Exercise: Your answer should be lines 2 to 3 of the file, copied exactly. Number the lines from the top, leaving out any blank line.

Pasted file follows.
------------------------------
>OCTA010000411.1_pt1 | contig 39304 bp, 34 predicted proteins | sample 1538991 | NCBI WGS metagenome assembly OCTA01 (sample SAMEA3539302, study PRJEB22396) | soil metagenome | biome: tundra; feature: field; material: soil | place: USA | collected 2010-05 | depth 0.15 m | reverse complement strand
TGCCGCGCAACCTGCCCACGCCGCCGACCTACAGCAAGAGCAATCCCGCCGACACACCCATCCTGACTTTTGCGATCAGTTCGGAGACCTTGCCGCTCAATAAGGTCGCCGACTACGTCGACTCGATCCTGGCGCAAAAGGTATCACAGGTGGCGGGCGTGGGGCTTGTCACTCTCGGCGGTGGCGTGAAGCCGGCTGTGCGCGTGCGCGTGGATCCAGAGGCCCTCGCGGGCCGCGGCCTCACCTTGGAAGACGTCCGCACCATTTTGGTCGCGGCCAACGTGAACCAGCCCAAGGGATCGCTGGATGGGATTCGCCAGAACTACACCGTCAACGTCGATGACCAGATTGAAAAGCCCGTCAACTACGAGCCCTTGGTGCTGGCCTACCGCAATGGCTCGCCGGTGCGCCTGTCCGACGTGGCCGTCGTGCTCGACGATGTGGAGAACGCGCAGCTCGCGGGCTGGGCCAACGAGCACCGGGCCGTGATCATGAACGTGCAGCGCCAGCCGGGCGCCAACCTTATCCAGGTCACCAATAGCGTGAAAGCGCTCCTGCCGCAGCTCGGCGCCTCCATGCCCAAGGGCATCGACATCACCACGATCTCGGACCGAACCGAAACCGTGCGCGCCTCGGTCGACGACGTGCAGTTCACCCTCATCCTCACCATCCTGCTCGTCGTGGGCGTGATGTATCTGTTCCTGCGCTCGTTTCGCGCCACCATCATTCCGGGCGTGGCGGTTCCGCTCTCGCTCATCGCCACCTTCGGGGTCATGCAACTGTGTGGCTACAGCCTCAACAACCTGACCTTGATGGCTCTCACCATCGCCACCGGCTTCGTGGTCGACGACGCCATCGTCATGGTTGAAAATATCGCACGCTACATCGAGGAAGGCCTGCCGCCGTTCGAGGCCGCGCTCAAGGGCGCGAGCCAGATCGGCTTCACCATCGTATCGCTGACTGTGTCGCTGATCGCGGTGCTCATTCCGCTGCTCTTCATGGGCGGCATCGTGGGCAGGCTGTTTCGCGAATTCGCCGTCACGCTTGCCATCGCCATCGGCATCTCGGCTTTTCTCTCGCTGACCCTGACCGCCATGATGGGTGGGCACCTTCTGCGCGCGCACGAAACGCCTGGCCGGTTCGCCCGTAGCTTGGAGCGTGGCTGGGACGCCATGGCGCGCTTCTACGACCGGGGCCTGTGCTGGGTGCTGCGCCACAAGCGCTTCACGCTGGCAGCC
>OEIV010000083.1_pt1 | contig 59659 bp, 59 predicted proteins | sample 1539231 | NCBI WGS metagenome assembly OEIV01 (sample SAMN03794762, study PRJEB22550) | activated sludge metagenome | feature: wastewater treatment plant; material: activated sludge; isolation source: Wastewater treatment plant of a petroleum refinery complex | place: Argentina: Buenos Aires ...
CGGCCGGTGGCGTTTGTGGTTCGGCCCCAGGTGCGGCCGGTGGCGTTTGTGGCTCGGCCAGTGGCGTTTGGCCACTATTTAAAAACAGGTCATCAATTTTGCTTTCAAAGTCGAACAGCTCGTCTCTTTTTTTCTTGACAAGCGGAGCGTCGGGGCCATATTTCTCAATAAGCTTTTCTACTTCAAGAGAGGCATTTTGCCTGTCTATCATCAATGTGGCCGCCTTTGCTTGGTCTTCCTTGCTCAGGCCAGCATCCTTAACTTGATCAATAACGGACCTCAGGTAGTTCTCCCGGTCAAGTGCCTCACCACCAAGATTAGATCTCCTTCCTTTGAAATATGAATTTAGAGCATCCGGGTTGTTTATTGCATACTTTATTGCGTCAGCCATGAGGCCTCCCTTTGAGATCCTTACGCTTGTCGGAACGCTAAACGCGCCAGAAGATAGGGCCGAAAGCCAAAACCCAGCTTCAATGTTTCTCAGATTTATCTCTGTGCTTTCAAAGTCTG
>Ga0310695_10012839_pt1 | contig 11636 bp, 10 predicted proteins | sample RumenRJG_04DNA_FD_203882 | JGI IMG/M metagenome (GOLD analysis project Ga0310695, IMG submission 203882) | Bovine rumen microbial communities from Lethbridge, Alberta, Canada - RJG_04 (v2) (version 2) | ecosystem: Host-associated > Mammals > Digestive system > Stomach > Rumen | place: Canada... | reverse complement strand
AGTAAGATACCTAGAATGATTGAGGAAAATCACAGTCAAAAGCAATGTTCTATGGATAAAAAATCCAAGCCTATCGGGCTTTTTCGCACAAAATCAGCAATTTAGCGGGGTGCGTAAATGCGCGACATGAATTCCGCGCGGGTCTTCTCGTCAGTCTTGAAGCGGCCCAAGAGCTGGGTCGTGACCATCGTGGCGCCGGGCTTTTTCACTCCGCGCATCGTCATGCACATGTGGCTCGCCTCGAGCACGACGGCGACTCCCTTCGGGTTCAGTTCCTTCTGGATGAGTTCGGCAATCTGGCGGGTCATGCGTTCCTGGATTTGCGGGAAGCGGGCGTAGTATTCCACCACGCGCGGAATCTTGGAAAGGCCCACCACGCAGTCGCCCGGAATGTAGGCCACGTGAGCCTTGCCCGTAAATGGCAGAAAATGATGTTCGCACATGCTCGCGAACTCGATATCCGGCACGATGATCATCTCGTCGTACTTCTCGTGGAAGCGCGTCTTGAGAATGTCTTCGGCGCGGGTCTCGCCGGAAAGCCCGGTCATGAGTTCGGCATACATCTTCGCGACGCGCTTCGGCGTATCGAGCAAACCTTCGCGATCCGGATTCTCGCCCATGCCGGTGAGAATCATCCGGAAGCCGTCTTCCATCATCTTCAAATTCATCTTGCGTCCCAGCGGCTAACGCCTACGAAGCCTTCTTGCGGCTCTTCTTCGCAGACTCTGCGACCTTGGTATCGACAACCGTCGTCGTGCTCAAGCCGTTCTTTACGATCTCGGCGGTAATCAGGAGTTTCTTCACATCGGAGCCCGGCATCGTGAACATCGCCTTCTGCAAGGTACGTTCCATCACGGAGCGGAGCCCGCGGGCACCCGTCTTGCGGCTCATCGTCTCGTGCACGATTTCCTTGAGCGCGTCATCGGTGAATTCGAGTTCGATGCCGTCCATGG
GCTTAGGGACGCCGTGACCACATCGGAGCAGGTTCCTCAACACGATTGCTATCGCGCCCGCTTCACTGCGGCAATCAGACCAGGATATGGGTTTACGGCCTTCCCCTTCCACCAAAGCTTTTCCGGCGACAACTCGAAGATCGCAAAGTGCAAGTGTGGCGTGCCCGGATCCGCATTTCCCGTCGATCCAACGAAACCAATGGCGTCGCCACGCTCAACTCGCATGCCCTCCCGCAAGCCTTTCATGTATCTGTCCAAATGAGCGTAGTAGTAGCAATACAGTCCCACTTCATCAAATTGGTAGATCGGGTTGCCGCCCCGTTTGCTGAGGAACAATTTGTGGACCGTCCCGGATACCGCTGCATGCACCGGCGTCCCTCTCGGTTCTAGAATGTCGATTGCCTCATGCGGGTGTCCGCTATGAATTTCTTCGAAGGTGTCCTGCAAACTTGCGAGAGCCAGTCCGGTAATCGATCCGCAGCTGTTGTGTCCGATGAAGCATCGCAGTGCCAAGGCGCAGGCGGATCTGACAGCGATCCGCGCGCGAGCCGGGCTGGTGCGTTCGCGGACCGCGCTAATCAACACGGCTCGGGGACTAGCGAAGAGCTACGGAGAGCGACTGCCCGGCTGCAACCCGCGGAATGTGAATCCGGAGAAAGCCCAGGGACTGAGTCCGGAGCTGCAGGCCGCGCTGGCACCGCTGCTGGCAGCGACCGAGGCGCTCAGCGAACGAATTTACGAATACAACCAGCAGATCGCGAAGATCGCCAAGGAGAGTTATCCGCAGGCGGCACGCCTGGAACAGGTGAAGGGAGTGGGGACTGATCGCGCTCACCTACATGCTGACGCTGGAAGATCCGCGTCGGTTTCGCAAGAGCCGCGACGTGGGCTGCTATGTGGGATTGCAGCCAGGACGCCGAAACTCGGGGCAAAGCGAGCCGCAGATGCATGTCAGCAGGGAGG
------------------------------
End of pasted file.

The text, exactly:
TGCCGCGCAACCTGCCCACGCCGCCGACCTACAGCAAGAGCAATCCCGCCGACACACCCATCCTGACTTTTGCGATCAGTTCGGAGACCTTGCCGCTCAATAAGGTCGCCGACTACGTCGACTCGATCCTGGCGCAAAAGGTATCACAGGTGGCGGGCGTGGGGCTTGTCACTCTCGGCGGTGGCGTGAAGCCGGCTGTGCGCGTGCGCGTGGATCCAGAGGCCCTCGCGGGCCGCGGCCTCACCTTGGAAGACGTCCGCACCATTTTGGTCGCGGCCAACGTGAACCAGCCCAAGGGATCGCTGGATGGGATTCGCCAGAACTACACCGTCAACGTCGATGACCAGATTGAAAAGCCCGTCAACTACGAGCCCTTGGTGCTGGCCTACCGCAATGGCTCGCCGGTGCGCCTGTCCGACGTGGCCGTCGTGCTCGACGATGTGGAGAACGCGCAGCTCGCGGGCTGGGCCAACGAGCACCGGGCCGTGATCATGAACGTGCAGCGCCAGCCGGGCGCCAACCTTATCCAGGTCACCAATAGCGTGAAAGCGCTCCTGCCGCAGCTCGGCGCCTCCATGCCCAAGGGCATCGACATCACCACGATCTCGGACCGAACCGAAACCGTGCGCGCCTCGGTCGACGACGTGCAGTTCACCCTCATCCTCACCATCCTGCTCGTCGTGGGCGTGATGTATCTGTTCCTGCGCTCGTTTCGCGCCACCATCATTCCGGGCGTGGCGGTTCCGCTCTCGCTCATCGCCACCTTCGGGGTCATGCAACTGTGTGGCTACAGCCTCAACAACCTGACCTTGATGGCTCTCACCATCGCCACCGGCTTCGTGGTCGACGACGCCATCGTCATGGTTGAAAATATCGCACGCTACATCGAGGAAGGCCTGCCGCCGTTCGAGGCCGCGCTCAAGGGCGCGAGCCAGATCGGCTTCACCATCGTATCGCTGACTGTGTCGCTGATCGCGGTGCTCATTCCGCTGCTCTTCATGGGCGGCATCGTGGGCAGGCTGTTTCGCGAATTCGCCGTCACGCTTGCCATCGCCATCGGCATCTCGGCTTTTCTCTCGCTGACCCTGACCGCCATGATGGGTGGGCACCTTCTGCGCGCGCACGAAACGCCTGGCCGGTTCGCCCGTAGCTTGGAGCGTGGCTGGGACGCCATGGCGCGCTTCTACGACCGGGGCCTGTGCTGGGTGCTGCGCCACAAGCGCTTCACGCTGGCAGCC
>OEIV010000083.1_pt1 | contig 59659 bp, 59 predicted proteins | sample 1539231 | NCBI WGS metagenome assembly OEIV01 (sample SAMN03794762, study PRJEB22550) | activated sludge metagenome | feature: wastewater treatment plant; material: activated sludge; isolation source: Wastewater treatment plant of a petroleum refinery complex | place: Argentina: Buenos Aires ...